STEVE: A puncture is obviously a penetrating wound that can go into any part of the muscle, body, and/or hoof. The bigger problem you have with punctures in the horse is the fact that they have a fair amount of clostridium tetani, which is an anaerobic bacteria. The problem you have is that, we usually routinely vaccinate horses for clostridium tetanus or tetanus vaccines. If you don’t, you can find out very shortly a puncture wound can become devastating.

ALEX: Really bad.

STEVE: Most horses that get tetanus usually succumb to it, it’s a fatal problem. I have seen the odd horse that basically was treated with high doses of penicillin and they survived it, but it is not good. So if you get a puncture wound, especially a deep puncture wound, it is paramount they get looked at right away, and you know the status of your horse’s tetanus inoculation immediately.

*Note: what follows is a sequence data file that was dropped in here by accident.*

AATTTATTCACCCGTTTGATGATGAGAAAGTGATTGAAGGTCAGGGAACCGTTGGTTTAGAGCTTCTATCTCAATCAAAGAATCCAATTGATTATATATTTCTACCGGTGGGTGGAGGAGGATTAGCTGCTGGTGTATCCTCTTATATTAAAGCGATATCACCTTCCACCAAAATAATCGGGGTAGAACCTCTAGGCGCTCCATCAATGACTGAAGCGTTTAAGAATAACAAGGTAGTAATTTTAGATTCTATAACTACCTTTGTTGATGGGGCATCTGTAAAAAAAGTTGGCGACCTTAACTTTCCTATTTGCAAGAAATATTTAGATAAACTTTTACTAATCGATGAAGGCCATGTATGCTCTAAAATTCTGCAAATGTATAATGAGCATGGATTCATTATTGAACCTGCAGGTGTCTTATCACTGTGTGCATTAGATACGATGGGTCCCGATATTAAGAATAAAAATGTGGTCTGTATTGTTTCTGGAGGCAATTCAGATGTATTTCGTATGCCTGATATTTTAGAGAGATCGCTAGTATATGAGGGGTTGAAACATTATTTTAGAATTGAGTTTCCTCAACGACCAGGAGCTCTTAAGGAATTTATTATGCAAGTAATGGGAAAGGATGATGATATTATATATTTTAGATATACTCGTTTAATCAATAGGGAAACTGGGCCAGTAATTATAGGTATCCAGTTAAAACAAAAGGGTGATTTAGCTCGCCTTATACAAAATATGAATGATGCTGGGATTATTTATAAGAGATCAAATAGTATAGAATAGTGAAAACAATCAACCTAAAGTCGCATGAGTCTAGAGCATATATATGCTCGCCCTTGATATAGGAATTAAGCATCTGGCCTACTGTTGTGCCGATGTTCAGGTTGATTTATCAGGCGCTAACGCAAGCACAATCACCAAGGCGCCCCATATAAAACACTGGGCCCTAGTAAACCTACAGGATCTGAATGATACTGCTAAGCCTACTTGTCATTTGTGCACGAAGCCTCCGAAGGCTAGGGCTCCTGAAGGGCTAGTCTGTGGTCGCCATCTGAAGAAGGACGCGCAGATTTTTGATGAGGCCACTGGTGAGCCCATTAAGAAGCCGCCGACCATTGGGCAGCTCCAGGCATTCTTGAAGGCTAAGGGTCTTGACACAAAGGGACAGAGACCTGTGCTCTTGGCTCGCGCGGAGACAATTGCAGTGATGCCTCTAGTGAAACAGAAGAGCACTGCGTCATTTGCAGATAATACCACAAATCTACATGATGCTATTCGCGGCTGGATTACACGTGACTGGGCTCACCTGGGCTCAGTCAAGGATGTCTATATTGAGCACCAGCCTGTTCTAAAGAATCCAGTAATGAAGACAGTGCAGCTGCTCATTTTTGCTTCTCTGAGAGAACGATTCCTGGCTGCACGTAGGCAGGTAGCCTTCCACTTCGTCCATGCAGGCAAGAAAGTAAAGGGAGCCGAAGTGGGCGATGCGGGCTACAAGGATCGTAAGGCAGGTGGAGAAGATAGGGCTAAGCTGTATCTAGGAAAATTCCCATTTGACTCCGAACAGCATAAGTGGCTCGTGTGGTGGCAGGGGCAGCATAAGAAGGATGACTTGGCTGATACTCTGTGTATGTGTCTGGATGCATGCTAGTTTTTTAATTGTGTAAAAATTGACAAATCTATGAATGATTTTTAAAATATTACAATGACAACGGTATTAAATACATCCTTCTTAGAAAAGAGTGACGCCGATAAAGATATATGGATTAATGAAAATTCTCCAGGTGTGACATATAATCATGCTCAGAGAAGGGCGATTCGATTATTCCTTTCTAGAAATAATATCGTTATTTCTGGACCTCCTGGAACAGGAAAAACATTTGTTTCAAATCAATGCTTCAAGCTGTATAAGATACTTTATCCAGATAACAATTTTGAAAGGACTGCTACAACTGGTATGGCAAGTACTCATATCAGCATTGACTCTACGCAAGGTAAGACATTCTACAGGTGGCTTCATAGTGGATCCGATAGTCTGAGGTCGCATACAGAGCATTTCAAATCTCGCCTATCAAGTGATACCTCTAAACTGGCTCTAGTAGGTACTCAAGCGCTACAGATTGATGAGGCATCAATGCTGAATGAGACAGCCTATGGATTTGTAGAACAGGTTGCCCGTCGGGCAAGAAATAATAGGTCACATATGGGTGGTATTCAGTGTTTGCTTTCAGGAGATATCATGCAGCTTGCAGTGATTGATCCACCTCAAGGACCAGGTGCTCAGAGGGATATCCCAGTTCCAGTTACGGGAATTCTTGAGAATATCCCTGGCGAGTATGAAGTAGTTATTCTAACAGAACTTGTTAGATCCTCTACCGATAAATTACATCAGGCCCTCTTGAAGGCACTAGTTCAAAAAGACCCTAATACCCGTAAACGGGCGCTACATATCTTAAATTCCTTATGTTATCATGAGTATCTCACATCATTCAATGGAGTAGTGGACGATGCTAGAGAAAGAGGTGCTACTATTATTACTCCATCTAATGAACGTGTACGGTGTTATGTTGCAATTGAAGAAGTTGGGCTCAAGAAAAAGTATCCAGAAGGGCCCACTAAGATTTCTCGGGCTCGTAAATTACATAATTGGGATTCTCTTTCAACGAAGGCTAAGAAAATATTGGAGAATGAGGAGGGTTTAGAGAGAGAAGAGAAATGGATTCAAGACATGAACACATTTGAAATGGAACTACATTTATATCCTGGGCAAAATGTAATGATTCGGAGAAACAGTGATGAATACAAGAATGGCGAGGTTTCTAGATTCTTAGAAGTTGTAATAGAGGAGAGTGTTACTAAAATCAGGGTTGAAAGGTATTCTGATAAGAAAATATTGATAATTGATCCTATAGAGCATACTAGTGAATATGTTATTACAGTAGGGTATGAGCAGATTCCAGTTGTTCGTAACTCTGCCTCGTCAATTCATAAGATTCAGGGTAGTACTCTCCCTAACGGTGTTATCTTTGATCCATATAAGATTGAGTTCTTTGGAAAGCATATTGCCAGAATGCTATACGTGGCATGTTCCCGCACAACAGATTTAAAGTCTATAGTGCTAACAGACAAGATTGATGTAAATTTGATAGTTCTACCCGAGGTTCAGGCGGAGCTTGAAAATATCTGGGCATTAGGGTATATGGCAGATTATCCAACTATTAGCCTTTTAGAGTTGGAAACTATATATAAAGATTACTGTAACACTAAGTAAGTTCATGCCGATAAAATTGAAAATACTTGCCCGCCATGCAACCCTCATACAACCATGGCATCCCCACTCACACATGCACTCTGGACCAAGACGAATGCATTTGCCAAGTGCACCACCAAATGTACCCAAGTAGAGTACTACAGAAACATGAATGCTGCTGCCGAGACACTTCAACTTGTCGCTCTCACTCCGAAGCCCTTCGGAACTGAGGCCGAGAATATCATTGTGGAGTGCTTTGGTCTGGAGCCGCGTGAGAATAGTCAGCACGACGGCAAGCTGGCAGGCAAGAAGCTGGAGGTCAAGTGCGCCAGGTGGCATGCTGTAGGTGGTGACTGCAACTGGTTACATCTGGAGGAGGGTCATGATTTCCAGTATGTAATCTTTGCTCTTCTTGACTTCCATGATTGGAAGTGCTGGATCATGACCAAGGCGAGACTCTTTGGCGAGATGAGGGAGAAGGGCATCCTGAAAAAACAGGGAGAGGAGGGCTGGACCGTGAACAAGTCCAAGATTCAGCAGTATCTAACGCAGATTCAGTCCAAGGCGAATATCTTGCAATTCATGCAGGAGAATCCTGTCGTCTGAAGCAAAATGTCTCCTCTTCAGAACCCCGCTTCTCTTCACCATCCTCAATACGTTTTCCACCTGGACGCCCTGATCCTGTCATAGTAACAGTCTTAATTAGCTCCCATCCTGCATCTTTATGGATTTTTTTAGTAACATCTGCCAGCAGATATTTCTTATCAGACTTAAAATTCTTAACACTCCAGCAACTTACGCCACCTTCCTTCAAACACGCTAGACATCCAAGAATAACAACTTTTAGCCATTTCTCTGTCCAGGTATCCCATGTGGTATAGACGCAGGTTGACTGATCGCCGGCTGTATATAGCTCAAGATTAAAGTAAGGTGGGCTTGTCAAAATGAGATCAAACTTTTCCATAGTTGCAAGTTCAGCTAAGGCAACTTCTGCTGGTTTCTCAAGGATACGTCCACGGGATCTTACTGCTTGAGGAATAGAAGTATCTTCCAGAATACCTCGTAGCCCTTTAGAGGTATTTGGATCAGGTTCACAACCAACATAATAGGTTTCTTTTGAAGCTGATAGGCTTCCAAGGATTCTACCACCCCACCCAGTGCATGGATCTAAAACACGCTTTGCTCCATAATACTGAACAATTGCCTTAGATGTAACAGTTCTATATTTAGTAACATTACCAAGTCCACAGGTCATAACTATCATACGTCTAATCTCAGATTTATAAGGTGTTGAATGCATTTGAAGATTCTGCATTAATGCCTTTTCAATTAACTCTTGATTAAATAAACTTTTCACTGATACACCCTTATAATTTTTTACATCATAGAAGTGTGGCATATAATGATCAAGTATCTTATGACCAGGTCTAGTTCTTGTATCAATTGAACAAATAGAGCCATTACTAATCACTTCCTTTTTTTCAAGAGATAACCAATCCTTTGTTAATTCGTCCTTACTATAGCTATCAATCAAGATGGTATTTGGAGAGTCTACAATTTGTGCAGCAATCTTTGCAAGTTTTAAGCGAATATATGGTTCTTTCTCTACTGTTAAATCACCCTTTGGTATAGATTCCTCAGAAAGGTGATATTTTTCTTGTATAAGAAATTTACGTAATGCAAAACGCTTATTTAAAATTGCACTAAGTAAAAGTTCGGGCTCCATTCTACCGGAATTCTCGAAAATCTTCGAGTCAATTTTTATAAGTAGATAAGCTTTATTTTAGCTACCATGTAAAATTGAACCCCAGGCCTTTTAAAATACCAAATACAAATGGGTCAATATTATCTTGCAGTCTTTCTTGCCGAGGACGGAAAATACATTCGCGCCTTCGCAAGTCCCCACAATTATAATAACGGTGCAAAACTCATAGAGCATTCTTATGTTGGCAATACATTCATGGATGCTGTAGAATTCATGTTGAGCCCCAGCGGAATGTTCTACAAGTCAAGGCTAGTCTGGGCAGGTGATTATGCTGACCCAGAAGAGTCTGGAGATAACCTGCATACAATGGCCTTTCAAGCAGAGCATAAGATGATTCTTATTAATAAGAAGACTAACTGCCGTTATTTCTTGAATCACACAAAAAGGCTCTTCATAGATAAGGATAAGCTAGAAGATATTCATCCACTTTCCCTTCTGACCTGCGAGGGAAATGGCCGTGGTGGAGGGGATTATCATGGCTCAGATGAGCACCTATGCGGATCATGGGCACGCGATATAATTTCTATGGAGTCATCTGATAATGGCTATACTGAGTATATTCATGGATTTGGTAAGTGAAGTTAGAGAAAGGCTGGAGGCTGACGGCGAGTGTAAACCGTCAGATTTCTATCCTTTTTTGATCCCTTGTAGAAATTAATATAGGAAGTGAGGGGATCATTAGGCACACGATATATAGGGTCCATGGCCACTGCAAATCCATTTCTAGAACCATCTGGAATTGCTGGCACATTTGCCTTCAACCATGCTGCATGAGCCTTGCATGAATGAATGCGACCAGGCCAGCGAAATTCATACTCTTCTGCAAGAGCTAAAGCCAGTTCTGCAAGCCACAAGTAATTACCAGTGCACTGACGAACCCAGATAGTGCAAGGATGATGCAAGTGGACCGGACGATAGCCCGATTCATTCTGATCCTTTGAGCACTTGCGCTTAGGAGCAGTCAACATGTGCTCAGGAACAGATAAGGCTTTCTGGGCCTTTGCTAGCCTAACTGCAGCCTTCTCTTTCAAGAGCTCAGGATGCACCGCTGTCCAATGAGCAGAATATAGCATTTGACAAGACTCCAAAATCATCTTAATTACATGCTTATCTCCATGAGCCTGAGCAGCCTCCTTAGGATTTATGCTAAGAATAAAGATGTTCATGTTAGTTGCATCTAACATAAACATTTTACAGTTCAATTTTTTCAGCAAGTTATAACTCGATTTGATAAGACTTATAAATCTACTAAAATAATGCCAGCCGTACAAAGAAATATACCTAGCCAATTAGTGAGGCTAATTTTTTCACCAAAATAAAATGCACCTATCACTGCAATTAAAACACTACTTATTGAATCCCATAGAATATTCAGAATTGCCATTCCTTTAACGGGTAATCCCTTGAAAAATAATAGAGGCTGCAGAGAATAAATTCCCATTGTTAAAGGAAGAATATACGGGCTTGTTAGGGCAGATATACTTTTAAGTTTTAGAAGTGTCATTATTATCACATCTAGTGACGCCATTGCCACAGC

ALEX: The other part of it is with the environment is that the horse is living in, a stall or even out in the paddock; nail heads that are sticking out or any kind of objects that they can run into can cause a puncture wound very easily. Especially with objects in the stall, I’ve seen nails go into horse’s frogs and that is not pretty. So again, it goes back to stable management, keep your horse clean, check your stall walls, your paddock boards, make sure everything is in place so you don’t get a puncture wound.